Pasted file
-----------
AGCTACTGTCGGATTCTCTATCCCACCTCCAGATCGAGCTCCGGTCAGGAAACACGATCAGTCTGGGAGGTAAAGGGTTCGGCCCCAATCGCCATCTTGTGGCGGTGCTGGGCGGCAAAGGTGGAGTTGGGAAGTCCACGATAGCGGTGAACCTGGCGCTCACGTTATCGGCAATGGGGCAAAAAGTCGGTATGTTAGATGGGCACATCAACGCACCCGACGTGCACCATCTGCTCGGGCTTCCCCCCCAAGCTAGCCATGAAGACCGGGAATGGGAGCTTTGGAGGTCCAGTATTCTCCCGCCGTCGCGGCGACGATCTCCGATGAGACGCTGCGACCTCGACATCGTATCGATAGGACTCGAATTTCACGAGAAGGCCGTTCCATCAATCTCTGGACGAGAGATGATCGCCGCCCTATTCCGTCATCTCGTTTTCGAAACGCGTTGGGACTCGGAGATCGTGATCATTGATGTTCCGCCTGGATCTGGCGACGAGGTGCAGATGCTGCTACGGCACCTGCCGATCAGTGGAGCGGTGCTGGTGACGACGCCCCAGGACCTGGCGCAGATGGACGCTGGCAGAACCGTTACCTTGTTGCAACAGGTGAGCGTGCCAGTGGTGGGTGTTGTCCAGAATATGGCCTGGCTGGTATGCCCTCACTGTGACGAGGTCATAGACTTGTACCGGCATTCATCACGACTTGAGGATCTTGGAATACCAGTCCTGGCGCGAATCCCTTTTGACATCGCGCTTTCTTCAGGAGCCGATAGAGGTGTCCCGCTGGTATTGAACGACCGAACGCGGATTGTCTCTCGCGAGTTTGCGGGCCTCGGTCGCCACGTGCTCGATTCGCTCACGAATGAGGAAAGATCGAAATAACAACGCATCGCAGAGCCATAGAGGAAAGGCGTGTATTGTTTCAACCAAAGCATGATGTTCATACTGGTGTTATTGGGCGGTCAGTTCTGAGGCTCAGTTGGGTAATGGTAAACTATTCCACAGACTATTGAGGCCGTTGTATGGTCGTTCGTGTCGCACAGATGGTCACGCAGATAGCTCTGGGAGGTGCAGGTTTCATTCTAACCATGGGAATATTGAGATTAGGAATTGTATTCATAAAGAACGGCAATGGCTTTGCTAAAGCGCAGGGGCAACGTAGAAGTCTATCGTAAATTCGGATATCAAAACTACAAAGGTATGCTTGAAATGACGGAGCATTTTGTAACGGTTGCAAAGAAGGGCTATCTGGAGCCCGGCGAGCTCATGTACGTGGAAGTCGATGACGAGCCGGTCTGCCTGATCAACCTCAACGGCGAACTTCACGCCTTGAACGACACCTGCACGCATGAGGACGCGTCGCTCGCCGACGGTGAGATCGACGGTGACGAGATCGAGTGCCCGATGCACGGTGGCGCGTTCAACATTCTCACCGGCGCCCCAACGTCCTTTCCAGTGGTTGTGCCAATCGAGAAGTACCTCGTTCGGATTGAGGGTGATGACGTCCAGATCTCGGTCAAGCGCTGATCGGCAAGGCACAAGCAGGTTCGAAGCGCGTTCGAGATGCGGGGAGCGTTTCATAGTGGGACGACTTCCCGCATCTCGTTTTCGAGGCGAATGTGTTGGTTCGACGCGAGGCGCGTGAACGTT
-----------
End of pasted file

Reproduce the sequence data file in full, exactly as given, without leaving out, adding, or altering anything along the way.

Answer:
AGCTACTGTCGGATTCTCTATCCCACCTCCAGATCGAGCTCCGGTCAGGAAACACGATCAGTCTGGGAGGTAAAGGGTTCGGCCCCAATCGCCATCTTGTGGCGGTGCTGGGCGGCAAAGGTGGAGTTGGGAAGTCCACGATAGCGGTGAACCTGGCGCTCACGTTATCGGCAATGGGGCAAAAAGTCGGTATGTTAGATGGGCACATCAACGCACCCGACGTGCACCATCTGCTCGGGCTTCCCCCCCAAGCTAGCCATGAAGACCGGGAATGGGAGCTTTGGAGGTCCAGTATTCTCCCGCCGTCGCGGCGACGATCTCCGATGAGACGCTGCGACCTCGACATCGTATCGATAGGACTCGAATTTCACGAGAAGGCCGTTCCATCAATCTCTGGACGAGAGATGATCGCCGCCCTATTCCGTCATCTCGTTTTCGAAACGCGTTGGGACTCGGAGATCGTGATCATTGATGTTCCGCCTGGATCTGGCGACGAGGTGCAGATGCTGCTACGGCACCTGCCGATCAGTGGAGCGGTGCTGGTGACGACGCCCCAGGACCTGGCGCAGATGGACGCTGGCAGAACCGTTACCTTGTTGCAACAGGTGAGCGTGCCAGTGGTGGGTGTTGTCCAGAATATGGCCTGGCTGGTATGCCCTCACTGTGACGAGGTCATAGACTTGTACCGGCATTCATCACGACTTGAGGATCTTGGAATACCAGTCCTGGCGCGAATCCCTTTTGACATCGCGCTTTCTTCAGGAGCCGATAGAGGTGTCCCGCTGGTATTGAACGACCGAACGCGGATTGTCTCTCGCGAGTTTGCGGGCCTCGGTCGCCACGTGCTCGATTCGCTCACGAATGAGGAAAGATCGAAATAACAACGCATCGCAGAGCCATAGAGGAAAGGCGTGTATTGTTTCAACCAAAGCATGATGTTCATACTGGTGTTATTGGGCGGTCAGTTCTGAGGCTCAGTTGGGTAATGGTAAACTATTCCACAGACTATTGAGGCCGTTGTATGGTCGTTCGTGTCGCACAGATGGTCACGCAGATAGCTCTGGGAGGTGCAGGTTTCATTCTAACCATGGGAATATTGAGATTAGGAATTGTATTCATAAAGAACGGCAATGGCTTTGCTAAAGCGCAGGGGCAACGTAGAAGTCTATCGTAAATTCGGATATCAAAACTACAAAGGTATGCTTGAAATGACGGAGCATTTTGTAACGGTTGCAAAGAAGGGCTATCTGGAGCCCGGCGAGCTCATGTACGTGGAAGTCGATGACGAGCCGGTCTGCCTGATCAACCTCAACGGCGAACTTCACGCCTTGAACGACACCTGCACGCATGAGGACGCGTCGCTCGCCGACGGTGAGATCGACGGTGACGAGATCGAGTGCCCGATGCACGGTGGCGCGTTCAACATTCTCACCGGCGCCCCAACGTCCTTTCCAGTGGTTGTGCCAATCGAGAAGTACCTCGTTCGGATTGAGGGTGATGACGTCCAGATCTCGGTCAAGCGCTGATCGGCAAGGCACAAGCAGGTTCGAAGCGCGTTCGAGATGCGGGGAGCGTTTCATAGTGGGACGACTTCCCGCATCTCGTTTTCGAGGCGAATGTGTTGGTTCGACGCGAGGCGCGTGAACGTT